The earthquake of November, 1997 with a magnitude of 6.1 could create much concern because of the sinking of two floors underground of a five-storey building burying and killing 32 people at Hamzarbagh, Chittagong. The irony is that this earthquake was located (epicentre) far in the east of Bandarban outside the international boundary. Although there was considerable damage and trauma in Bandarban area, it failed to draw much attention. Similarly, July, 1999 Moheshkhali earthquake (Magnitude 5.2) has not been given due attention in spite of widespread damage and loss of property and also lives. The survey in 2000 for earthquake damage estimation revealed that 8000 people in seven unions were severely affected, seven persons died and 24 persons were seriously injured, 1292 houses were fully damaged with 5662 partially, 10 cyclone centres, hospitals, and other structures were damaged. The estimated financial loss was about 14 million Taka. However, the July 27, 2003 Kolabunia earthquake in Rangamati district with a magnitude of 5.6 could draw the attention due to its widespread damage in terms of collapse of brick and mud houses, occurrence of extensive zones of fractures, large surface craters and series of sand boiling/liquefaction. Although the loss of life and property was much less in comparison to Moheshkhali one, nevertheless it was a wake-up call.

When we look for earthquake damage assessment in and around Chittagong in an impending earthquake, the scenario is quite alarming. There are no scopes of being reluctant as we definitely could locate 7 to 8 epicenters close by Chittagong between 1989 and 2003. Although the magnitudes were only between 4.1 and 4.5, it certainly tells us the existence of source and active fault zones right across Chittagong. The very recent field investigation has revealed that the subsurface condition in some parts of Chittagong city and Chittagong University campus are quite vulnerable and alarming from earthquake damage point of view. These vulnerable sites are distinctly characterised by faults and lubricating material like clay, mud and shale at very shallow depths. The two subsurface imaging, one from Chittagong city and other from Chittagong university campus reveal very vulnerable sites. However, there is one finding a bit relaxing. The present accumulated strain can only precipitate in an earthquake of maximum magnitude of 6 if it is released in a single event. On the other hand, another finding supports a maximum ground shaking scenario of about 0.4g in some locations of the vulnerable sites on the fault plane. This finding is alarming. The next question is, when the 6 magnitude earthquake would occur? The recurrence time calculation suggests a mean value of 17 years for an earthquake of magnitude between 6 and 6.9 while it is six years for magnitude between 5 and 5.9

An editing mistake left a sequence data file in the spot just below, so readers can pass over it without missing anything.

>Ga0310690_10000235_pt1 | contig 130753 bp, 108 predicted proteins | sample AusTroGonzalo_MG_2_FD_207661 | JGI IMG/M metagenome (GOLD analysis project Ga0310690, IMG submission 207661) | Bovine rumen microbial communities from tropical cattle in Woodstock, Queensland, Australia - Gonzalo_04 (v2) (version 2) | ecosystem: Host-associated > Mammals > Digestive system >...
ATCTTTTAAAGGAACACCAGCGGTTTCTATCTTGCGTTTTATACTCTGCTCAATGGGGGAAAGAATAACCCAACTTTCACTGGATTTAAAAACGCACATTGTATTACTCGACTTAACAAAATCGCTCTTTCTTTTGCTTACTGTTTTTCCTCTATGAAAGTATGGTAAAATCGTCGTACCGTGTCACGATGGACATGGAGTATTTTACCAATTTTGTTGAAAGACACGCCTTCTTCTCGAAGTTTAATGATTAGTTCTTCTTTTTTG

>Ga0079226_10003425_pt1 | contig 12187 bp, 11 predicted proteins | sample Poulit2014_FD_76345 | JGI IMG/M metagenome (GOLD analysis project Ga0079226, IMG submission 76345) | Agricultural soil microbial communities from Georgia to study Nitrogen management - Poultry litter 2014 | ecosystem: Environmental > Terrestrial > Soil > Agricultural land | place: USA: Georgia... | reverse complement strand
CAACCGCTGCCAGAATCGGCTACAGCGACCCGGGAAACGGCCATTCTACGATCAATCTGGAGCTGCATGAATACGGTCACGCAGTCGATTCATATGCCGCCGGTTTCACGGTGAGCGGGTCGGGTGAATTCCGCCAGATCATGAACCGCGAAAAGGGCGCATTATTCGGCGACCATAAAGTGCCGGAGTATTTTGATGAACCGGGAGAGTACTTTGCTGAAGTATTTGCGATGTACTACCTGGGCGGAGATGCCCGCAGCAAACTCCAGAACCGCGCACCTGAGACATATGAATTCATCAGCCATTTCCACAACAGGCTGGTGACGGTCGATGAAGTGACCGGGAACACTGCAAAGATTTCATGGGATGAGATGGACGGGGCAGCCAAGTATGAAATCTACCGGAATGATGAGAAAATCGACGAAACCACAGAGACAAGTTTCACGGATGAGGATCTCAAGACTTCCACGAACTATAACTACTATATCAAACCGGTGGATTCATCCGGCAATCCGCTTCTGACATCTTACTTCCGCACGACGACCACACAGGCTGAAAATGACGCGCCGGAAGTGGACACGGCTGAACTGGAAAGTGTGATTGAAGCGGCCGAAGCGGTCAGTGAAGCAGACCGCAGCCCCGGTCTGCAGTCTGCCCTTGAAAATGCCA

Last but not least, earthquake cannot be prevented but we must be aware of the facts and should plan and execute accordingly in order to minimise the loss of life and property.

Dr. Aftab Alam Khan is Professor, Department of Geology, University of Dhaka.